International Journal of Critical Illness and Injury Science

EDITORIAL
Year
: 2018  |  Volume : 8  |  Issue : 2  |  Page : 55--56

What's new in critical illness and injury science? Case reports: The first step on a path toward cure


Ankush Gosain 
 Department of Surgery, Division of Pediatric Surgery, University of Tennessee Health Science Center; Children's Foundation Research Institute, Le Bonheur Children's Hospital, Memphis, Tennessee, USA

Correspondence Address:
Ankush Gosain
Division of Pediatric Surgery, 49 N Dunlap Street, #266, Memphis, Tennessee 38105
USA




How to cite this article:
Gosain A. What's new in critical illness and injury science? Case reports: The first step on a path toward cure.Int J Crit Illn Inj Sci 2018;8:55-56


How to cite this URL:
Gosain A. What's new in critical illness and injury science? Case reports: The first step on a path toward cure. Int J Crit Illn Inj Sci [serial online] 2018 [cited 2020 Sep 23 ];8:55-56
Available from: http://www.ijciis.org/text.asp?2018/8/2/55/234585


Full Text



Case reports, brief scientific manuscripts which present the salient details of an interesting or extraordinary case, its diagnosis and management, and a discussion of relevant literature, are often denigrated by the scientific community. Claims are made by their detractors that case reports are the lowest possible level of “evidence” in evidence-based practice that they do not truly add to the scientific literature, they are the realm of those that have nothing novel to study and report, or they are merely padding for one's curriculum vitae. However, while these claims may be true in selected instances, case reports often have distinct value and may serve as the first step on a path toward achieving cures for human disease.

We live in a time where many life-threatening diseases have been cured or rendered into chronic, manageable conditions by medical or surgical therapies. If you couple this mental framework with the daily demands of a typical, high-volume clinical practice, it is easy to lose sight of the path a disease takes from identification to cure [Figure 1]. In my basic science laboratory, we study Hirschsprung's disease, a congenital condition in which the distal enteric nervous system (ENS) fails to form because of failed migration of enteric neural crest cells.[1] Currently, we establish the diagnosis based on the combination of clinical history, characteristic radiographic findings on contrast enema, and histology obtained by rectal biopsy.[2] Treatment consists of surgical resection of the “aganglionic” segment that lacks an ENS, and multiple options tailoring surgical approach to the patient's presentation are available. Furthermore, recent studies revealing suboptimal long-term outcomes are resulting in iterative improvements in our treatment approaches. Finally, basic science advances have brought us to the point of evaluating cell-based therapies to replace the missing ENS. All of these were made possible by the initial description of two patients with this disease by Professor Harald Hirschsprung.{Figure 1}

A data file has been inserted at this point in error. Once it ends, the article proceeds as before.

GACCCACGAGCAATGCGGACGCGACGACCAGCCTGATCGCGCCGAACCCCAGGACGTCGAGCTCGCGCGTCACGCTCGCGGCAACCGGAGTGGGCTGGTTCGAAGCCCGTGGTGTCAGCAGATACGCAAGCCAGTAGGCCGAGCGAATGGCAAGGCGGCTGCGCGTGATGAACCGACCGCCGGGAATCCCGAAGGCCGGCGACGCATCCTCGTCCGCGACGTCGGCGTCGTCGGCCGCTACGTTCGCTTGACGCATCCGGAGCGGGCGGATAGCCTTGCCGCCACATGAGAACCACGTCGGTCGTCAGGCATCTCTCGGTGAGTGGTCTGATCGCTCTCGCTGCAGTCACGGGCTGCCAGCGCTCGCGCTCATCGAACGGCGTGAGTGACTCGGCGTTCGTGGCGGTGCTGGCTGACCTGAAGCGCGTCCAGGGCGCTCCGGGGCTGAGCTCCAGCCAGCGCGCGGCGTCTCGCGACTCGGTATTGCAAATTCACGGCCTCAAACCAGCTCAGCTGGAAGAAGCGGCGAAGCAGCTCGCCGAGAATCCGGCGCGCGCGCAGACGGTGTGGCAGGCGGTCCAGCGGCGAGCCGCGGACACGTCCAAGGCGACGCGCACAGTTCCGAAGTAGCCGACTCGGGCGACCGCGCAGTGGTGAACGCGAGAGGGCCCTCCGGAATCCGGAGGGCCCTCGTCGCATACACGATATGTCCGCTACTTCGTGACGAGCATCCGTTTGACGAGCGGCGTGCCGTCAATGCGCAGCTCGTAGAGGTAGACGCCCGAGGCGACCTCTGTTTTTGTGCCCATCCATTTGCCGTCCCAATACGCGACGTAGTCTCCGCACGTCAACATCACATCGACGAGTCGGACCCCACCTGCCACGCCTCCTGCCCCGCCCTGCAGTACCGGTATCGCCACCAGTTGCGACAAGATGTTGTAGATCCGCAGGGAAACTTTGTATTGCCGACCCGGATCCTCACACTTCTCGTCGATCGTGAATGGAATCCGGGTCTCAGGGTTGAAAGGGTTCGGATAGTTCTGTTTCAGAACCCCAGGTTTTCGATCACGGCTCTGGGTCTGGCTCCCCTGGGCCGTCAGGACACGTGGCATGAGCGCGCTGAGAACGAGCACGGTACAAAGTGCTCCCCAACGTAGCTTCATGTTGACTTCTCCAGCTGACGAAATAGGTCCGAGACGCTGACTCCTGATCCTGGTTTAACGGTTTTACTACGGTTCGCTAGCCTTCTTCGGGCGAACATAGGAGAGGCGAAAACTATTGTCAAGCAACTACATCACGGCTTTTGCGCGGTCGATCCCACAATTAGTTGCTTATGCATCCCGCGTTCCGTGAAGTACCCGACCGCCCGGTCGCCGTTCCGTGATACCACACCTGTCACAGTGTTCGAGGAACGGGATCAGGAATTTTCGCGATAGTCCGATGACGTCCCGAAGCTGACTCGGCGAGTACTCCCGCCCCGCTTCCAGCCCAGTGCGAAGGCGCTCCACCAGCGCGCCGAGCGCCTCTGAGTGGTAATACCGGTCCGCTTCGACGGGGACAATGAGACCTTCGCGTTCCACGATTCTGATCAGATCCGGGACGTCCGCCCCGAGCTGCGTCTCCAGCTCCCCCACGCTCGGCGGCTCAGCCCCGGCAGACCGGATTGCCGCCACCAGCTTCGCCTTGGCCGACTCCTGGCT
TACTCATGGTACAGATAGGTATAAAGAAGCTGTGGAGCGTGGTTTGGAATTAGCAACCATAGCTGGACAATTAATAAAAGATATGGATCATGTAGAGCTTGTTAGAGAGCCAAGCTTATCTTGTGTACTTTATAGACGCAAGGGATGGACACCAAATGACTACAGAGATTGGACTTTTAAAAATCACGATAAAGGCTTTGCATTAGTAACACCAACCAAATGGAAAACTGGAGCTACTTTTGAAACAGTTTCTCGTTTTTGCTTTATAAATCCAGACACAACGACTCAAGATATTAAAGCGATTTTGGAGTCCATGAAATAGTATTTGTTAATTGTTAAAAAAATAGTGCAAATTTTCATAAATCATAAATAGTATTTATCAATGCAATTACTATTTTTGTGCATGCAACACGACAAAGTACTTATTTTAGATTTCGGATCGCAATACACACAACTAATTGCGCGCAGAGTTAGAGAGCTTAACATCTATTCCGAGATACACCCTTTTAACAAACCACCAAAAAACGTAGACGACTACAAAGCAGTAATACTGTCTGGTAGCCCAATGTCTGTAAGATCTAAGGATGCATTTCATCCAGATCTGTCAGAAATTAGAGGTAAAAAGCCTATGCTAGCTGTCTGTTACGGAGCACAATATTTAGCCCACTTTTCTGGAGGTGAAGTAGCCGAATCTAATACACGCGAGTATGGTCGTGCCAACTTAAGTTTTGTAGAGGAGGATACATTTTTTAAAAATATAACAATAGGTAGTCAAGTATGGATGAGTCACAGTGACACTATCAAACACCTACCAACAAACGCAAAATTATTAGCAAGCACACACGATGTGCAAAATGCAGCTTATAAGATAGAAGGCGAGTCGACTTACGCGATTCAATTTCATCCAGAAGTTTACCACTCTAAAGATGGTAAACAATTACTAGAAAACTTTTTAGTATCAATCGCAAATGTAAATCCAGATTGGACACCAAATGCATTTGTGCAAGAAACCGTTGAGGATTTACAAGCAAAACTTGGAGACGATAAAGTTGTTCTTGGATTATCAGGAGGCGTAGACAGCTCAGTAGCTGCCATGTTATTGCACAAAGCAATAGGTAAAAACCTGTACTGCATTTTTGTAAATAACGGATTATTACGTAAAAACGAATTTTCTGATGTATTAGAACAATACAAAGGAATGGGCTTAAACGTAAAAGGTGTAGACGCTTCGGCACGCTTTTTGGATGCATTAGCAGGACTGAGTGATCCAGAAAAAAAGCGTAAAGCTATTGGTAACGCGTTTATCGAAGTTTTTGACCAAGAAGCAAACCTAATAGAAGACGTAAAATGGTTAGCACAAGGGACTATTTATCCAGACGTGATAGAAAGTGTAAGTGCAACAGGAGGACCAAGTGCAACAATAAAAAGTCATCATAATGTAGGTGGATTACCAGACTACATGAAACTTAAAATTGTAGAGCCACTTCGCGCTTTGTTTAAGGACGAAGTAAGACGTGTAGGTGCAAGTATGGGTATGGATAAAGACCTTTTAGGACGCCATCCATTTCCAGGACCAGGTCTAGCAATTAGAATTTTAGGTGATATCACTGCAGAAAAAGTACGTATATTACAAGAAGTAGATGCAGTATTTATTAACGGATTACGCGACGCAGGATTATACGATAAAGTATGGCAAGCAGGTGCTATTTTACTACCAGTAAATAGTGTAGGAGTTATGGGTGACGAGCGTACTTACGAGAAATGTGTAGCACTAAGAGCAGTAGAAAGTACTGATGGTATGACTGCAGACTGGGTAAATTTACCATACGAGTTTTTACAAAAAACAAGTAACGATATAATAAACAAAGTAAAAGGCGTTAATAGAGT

Speaking in front of the International Congress for Children's Disease in 1886, Hirschsprung described the cases of two children with congenital megacolon.[3] This presentation, which appeared in the scientific literature the following year, led to a flurry of other case descriptions and series in the following years. Over time, these descriptions of a novel clinical entity coalesced into recognition of a true disease process, ultimately setting off years of intense study by some of the best and brightest minds in medicine and surgery. The next century was marked by steady advances punctuated by occasional setbacks in methods of establishing the diagnosis, medical and surgical treatment approaches, and basic scientific understanding of the underlying pathophysiology.[4] However, our current ability to treat Hirschsprung's disease can be directly traced back to Professor Hirschsprung's case report.

Finally, case reports may help bolster the scientific workforce. Case reports are often written by a group of authors, typically with an undergraduate, medical student or resident as the lead author and a more senior clinician as the corresponding author. These brief manuscripts are an ideal venue for introducing trainees to methods for literature review, scientific writing, and the technical requirements of formatting and submission. Perhaps most importantly, acceptance of the manuscript and appearance of their case report in print provides positive reinforcement for the student – a tangible demonstration of their contributions to scientific knowledge on the path toward cure. Case reports represent an opportunity to therefore engage the best and brightest and encourage their careers in scientific discovery.

Therefore, I encourage the readers to consider the cases within this issue carefully and in the context of their own clinical experience. Perhaps these cases, viewed through the readers' lens, will provide a springboard to identification of new disease processes and reveal new paths toward cures.

References

1Gosain A. Established and emerging concepts in Hirschsprung's-associated enterocolitis. Pediatr Surg Int 2016;32:313-20.
2Heuckeroth RO. Hirschsprung disease – Integrating basic science and clinical medicine to improve outcomes. Nat Rev Gastroenterol Hepatol 2018;15:152-67.
3Hirschsprung H. Constipation in newborns due to dilation and hypertrophy of the colon. Jahrb Kinderheilkd 1888;27:1.
4Raffensperger JG. Hirschsprung's disease: A historical review. Bull Soc Sci Med Grand Duche Luxemb 1987;124:31-6.